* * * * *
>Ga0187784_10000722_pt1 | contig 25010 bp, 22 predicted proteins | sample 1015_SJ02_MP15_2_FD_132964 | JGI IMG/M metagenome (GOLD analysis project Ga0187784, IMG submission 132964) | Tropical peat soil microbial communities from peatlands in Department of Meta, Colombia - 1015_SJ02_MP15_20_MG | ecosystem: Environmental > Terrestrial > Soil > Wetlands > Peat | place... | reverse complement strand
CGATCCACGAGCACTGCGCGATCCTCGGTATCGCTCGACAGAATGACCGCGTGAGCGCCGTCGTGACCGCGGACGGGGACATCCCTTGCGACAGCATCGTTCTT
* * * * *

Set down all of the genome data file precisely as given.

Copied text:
>Ga0187784_10000722_pt1 | contig 25010 bp, 22 predicted proteins | sample 1015_SJ02_MP15_2_FD_132964 | JGI IMG/M metagenome (GOLD analysis project Ga0187784, IMG submission 132964) | Tropical peat soil microbial communities from peatlands in Department of Meta, Colombia - 1015_SJ02_MP15_20_MG | ecosystem: Environmental > Terrestrial > Soil > Wetlands > Peat | place... | reverse complement strand
CGATCCACGAGCACTGCGCGATCCTCGGTATCGCTCGACAGAATGACCGCGTGAGCGCCGTCGTGACCGCGGACGGGGACATCCCTTGCGACAGCATCGTTCTT